NOAA 2006-R118
Contact: Connie Barclay
NOAA News Releases 2006
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NOAA's National Marine Fisheries Service published its annual list of commercial fisheries that interact with marine mammals today. The List of Fisheries categorizes each U.S. commercial fishery based on the level of interaction each fishery has with marine mammals. The annual list is required by the federal Marine Mammal Protection Act.

Each fishery is placed into one of three categories according to whether it has a frequent (Category I), occasional (Category II), or remote likelihood (Category III) of incidental mortality and serious injury of marine mammals.

After reviewing marine mammal stock assessment reports and other new information -- such as observer and marine mammal stranding data – NOAA Fisheries Service implemented several classification changes for this year’s report.

The California purse seine fishery, the mid-Atlantic menhaden purse seine fishery and the Chesapeake Bay inshore gillnet fishery have been elevated to Category II from Category III.

Also, NOAA Fisheries Service reclassified the Alaska Bering Sea, Aleutian Islands Greenland turbot longline fishery to Category III from Category II.

Seven additional fisheries were added to the LOF for the first time, and classified as Category III. The new fisheries include the American Samoa longline fishery, the Western Pacific squid jig fishery, the Hawaii Kona crab net loop fishery, the Hawaii offshore pen culture fishery, the California marine shellfish aquaculture fishery, the California white seabass enhancement net pen fishery and the Southeast Atlantic inshore gillnet fishery.

The annual List of Fisheries classifies fisheries is based on a two-tiered, stock-specific approach that first addresses the total impact of all fisheries on each marine mammal stock, and then addresses the impact of individual fisheries on each stock. The annual rate of marine mammals seriously injured or killed incidental to commercial fisheries is compared to the Potential Biological Removal level for each stock. The PBR level is defined in the MMPA as the maximum number of animals that may be removed from a marine mammal stock, while allowing that stock to reach or maintain its optimum sustainable population. Tier 1 considers the cumulative fishery-related incidental mortality and serious injury for a particular stock, while Tier 2 considers fishery-specific incidental mortality and serious injury for a particular stock.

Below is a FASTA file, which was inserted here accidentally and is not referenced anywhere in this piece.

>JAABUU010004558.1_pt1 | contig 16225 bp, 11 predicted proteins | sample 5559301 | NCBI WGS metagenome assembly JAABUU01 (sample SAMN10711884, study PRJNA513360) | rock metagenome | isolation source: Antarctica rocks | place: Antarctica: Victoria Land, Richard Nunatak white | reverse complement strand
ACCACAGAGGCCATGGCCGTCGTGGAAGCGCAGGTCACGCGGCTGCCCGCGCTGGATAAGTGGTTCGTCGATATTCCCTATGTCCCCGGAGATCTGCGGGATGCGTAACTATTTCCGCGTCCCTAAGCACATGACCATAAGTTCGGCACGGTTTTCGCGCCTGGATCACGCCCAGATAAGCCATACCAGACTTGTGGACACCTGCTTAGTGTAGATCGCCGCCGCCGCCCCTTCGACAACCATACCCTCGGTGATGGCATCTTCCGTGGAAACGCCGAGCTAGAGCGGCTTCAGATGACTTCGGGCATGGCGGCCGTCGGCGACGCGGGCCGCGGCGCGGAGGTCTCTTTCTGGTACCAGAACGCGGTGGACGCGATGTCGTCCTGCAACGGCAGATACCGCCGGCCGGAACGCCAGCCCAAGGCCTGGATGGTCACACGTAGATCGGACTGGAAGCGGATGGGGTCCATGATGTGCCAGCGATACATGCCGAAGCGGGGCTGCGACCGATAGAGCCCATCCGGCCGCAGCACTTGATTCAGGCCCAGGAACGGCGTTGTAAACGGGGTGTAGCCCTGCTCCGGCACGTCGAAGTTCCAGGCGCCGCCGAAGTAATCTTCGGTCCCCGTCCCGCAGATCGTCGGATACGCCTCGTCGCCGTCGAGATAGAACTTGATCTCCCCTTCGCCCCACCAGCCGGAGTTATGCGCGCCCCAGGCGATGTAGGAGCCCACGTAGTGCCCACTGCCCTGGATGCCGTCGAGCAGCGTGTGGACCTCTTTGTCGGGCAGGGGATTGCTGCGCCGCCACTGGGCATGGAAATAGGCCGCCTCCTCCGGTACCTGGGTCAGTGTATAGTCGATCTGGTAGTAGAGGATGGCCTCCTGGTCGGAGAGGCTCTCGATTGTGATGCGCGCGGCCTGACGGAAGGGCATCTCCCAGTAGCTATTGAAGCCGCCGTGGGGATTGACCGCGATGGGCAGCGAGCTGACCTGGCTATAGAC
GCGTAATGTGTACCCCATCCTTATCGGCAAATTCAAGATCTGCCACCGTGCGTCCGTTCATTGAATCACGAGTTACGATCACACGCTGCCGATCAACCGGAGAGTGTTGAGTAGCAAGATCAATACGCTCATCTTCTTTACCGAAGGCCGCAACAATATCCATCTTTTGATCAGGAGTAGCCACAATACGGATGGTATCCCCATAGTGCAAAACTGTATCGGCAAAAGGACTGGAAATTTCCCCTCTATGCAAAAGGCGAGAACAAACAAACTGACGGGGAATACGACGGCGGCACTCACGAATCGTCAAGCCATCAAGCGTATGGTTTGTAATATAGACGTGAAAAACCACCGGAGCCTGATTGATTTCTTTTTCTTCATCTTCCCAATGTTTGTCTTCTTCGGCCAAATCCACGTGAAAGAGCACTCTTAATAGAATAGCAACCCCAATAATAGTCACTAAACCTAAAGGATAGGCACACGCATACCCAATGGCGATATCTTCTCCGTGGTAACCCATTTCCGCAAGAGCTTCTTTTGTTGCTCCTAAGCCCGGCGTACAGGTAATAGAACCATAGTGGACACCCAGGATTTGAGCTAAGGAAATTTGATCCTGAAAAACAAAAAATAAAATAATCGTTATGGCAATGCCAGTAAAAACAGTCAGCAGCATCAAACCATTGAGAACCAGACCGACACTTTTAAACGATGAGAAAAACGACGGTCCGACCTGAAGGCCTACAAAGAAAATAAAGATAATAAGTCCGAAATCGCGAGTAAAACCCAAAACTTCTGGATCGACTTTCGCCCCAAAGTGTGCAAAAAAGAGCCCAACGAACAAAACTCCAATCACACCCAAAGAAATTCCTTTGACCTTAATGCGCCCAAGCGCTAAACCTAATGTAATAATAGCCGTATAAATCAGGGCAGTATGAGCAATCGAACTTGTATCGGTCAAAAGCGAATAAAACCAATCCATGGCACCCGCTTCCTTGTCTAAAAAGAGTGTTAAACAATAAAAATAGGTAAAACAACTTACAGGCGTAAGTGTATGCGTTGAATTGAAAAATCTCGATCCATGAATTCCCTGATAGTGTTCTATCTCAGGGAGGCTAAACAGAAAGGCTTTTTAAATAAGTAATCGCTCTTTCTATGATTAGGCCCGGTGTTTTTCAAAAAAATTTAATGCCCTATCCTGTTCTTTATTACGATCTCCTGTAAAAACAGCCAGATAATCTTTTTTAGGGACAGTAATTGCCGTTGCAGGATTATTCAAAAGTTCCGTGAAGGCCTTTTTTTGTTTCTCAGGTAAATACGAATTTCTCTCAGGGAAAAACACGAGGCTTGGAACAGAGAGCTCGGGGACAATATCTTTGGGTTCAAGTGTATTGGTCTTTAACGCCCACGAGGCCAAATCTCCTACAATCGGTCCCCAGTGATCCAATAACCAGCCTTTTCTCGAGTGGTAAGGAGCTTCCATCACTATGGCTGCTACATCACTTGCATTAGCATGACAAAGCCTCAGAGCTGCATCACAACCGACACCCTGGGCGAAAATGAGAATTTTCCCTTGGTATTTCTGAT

• Tier 1: If the total annual mortality and serious injury across all fisheries that interact with a stock is less than or equal to 10 percent of the PBR level of such stock, then all fisheries interacting with that stock would be placed in Category III. Otherwise, these fisheries are subject to the next tier to determine their classification.
  • Tier 2: Category III: Annual mortality and serious injury in a given fishery is less than or equal to one percent of the PBR level.
  • Tier 2: Category II: Annual mortality and serious injury in a given fishery is greater than one percent but less than 50 percent of the PBR level.
  • Tier 2: Category I: Annual mortality and serious injury of a stock in a given fishery is greater than or equal to 50 percent of the PBR level.

Commercial fishers who participate in fisheries placed in Category I or II must register with the Marine Mammal Authorization Program and submit a $25 fee, unless registration has been integrated with an existing state or federal registration program. The MMPA requires that all commercial fishers, regardless of Category, submit a report to NOAA Fisheries Service within 48 hours of the end of each fishing trip if a marine mammal is injured or killed incidental to fishing operations.

The final 2006 List of Fisheries was published in the Federal Register today. Copies of the final rule can be found on the Internet at: or by contacting the Office of Protected Resources, NOAA Fisheries Service, 1315 East-West Highway, Silver Spring, MD 20910/(301)713-2322, Ext. 132.

NOAA Fisheries Service is dedicated to protecting and preserving our nation’s living marine resources and their habitat through scientific research, management and enforcement. NOAA Fisheries Service provides effective stewardship of these resources for the benefit of the nation, supporting coastal communities that depend upon them, and helping to provide safe and healthy seafood to consumers and recreational opportunities for the American public. To learn more about NOAA Fisheries Service, please visit:

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